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Western Messenger Bags

Below are Western messenger bags for sale. A messenger bag is a type of versatile tote designed to carry, well, whatever you want to carry.

A messenger bag gets its name from bicycle messengers in large cities who use this style of bag to carry the letters, documents, and small packages they deliver.

Since a messenger is also called a courier, messenger bags are also sometimes also called courier bags. For more information about messenger bags, please scroll down beneath the bags for sale.

Below: A messenger bag with Western styling from Amazon.

A Western design on a messenger bag
A turquoise colored Western messenger bag with embelleshmints and strap. From Amazon

From eBay, Amazon and Etsy

See more Western messenger bags on Etsy

See more cowboy / Western messenger bags on eBay

What Is A Messenger Bag?

Like we said at the top of this page, a messenger bag is a type of versatile tote bag designed to carry pretty much anything you want to carry.

They come in a wide variety of looks and styles, but are usually characterized by a long strap that is worn over the same shoulder the messenger bag is carried on, or passed over the head for cross-body carry.

They may or may not also have shorter carry handles, like a briefcase.

Many messenger bags are a unisex bag carried by both men and women, although some bags are more feminine or masculine in appearance.

Below: A bicycle messenger in London with a large, black messenger bag. This bag might be a backpack and is therefore being worn over both shoulders. Messenger bags are typically worn over one shoulder and/or carried by straps.

A bicycle messenger and bag

Attribution: Photo by Caspar Huges, CC BY-SA 4.0, via Wikimedia Commons. Image was cropped.


Below: A September, 1908 photo of a messenger boy (aka courier) in Waco, Texas.

A messenger boy, also called a courier


Below: Large, leather messenger bags.

Western messenger bags made of leather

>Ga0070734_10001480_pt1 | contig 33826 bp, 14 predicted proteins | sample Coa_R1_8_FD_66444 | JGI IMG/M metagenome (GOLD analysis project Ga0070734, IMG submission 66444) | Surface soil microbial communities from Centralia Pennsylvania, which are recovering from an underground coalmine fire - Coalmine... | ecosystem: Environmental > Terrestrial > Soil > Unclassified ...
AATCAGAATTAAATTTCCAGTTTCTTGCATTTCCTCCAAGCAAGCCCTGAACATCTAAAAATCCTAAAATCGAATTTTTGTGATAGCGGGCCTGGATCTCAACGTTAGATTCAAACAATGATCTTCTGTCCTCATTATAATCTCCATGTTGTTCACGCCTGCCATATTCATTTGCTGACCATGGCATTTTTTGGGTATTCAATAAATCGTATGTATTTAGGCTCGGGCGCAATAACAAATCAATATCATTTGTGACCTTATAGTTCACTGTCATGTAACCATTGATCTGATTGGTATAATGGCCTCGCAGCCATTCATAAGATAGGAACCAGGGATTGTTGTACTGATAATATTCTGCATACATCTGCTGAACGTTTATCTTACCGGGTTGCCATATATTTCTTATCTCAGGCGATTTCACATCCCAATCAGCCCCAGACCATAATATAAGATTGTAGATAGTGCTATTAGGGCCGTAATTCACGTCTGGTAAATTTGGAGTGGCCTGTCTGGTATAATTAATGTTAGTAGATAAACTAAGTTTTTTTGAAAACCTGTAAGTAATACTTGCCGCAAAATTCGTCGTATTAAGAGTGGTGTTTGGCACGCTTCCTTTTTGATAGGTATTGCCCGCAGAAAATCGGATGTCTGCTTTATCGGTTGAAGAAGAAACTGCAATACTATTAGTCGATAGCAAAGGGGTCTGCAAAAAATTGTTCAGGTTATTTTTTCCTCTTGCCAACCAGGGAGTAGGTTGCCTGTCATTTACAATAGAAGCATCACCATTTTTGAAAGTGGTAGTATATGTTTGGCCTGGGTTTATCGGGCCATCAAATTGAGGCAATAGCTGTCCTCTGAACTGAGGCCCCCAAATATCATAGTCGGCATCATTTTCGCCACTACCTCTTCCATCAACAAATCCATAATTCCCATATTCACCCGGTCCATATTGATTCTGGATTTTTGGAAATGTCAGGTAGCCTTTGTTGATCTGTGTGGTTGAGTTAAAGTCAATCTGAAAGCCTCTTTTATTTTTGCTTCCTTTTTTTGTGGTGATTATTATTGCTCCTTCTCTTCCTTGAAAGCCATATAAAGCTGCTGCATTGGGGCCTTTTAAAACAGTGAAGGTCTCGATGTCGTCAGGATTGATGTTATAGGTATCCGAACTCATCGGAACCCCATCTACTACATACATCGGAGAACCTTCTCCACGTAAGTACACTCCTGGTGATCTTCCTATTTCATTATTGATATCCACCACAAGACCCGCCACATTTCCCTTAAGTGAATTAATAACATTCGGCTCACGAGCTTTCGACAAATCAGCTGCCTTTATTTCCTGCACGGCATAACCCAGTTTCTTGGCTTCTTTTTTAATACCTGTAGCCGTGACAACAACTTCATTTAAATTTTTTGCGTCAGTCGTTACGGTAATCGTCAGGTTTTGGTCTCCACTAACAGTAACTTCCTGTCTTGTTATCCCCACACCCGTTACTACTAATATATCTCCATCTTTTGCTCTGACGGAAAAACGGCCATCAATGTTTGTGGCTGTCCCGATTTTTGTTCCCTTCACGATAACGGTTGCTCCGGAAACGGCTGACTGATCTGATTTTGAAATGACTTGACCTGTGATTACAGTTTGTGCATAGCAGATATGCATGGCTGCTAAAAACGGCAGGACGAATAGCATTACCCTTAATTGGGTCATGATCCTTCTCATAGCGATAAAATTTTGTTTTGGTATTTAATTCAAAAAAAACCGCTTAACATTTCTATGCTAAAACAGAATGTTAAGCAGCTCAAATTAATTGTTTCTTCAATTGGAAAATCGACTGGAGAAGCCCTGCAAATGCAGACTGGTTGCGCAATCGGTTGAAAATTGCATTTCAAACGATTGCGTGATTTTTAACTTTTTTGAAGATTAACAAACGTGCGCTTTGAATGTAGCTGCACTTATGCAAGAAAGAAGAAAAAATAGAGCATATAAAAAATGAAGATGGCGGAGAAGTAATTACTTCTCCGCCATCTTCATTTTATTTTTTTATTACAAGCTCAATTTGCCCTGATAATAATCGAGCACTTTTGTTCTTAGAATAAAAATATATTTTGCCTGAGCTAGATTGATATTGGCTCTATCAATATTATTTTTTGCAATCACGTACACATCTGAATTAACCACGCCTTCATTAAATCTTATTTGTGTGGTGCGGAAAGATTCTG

The Pony Express: Early Western Messengers

On April 3, 1860, the American messenger delivery system that came to be called the Pony Express made its first runs. It was a private, not governmental service, started by the wagon freight company Russell, Majors and Waddell.

The Pony Express carried messages, mail, and newspapers both ways between St. Joseph, Missouri and Sacramento, California, across nearly 2,000 miles of country that was often rugged, desolate, and dangerous. It was in operation for a mere 19 months before the telegraph put it out of business, but it remains an endearing symbol of Americana and lore.

Pony Express riders rode horses and/or mules at the highest speeds they could manage or sustain for 10 - 15 miles before they switched to a fresh mount. Riders carried as little weight as possible: Even the mail and messages they carried were often on the thinnest paper possible in order to cut down weight.

An Early Messenger Bag

The image below shows a reproduction of a Pony Express mochila over the top of a Western saddle. The word "mochila" is a Spanish word that means "knapsack" or "backpack" in English, but a Pony Express mochila was really more a type of saddle bag or messenger bag.

The mochila was leather and had four pockets: One on each side on the front and one on each side at the rear. Every time a Pony Express rider changed to a fresh mount he would take the mochila off of one saddle, put it over the saddle of the next mount, and take off again.

Below: A photo from an exhibit at the Smithsonian National Postal Museum. It shows a reproduction of a Pony Express mochila, which is the cover over the saddle with built-in pockets or bags. We like to think of it as an early version of a messenger bag.


A mochila on a Western saddle, a type of early messenger bag


Below: A 1960 postage stamp commemorating the 100th anniversary of the start of the Pony Express. Note the mochilla over the saddle.

Postage stamp showing a rider mail mail or messages

Public domain image


Many truths have lasted through history about the Pony Express, but so have many myths. Below, for example, is a "help wanted" poster for the Pony Express that probably never existed (bearing that in mind, this poster is most likely a recreation).

While ads were placed in newspapers in order to hire Pony Express riders, many (if not most historians) searching through papers of the time say they have never found a Pony Express ad that read: "Wanted: Young, skinny, wiry fellows, not over eighteen. Must be expert riders, willing to risk death daily. Orphans preferred. Wages $25 a week."

Still, it makes for a wonderfully exciting myth (and it was a very dangerous job, even if the actual ads were worded differently).

Below: An exciting, if inaccurate poster, for the Pony Express.

Pony express poster advertising for riders / messengers


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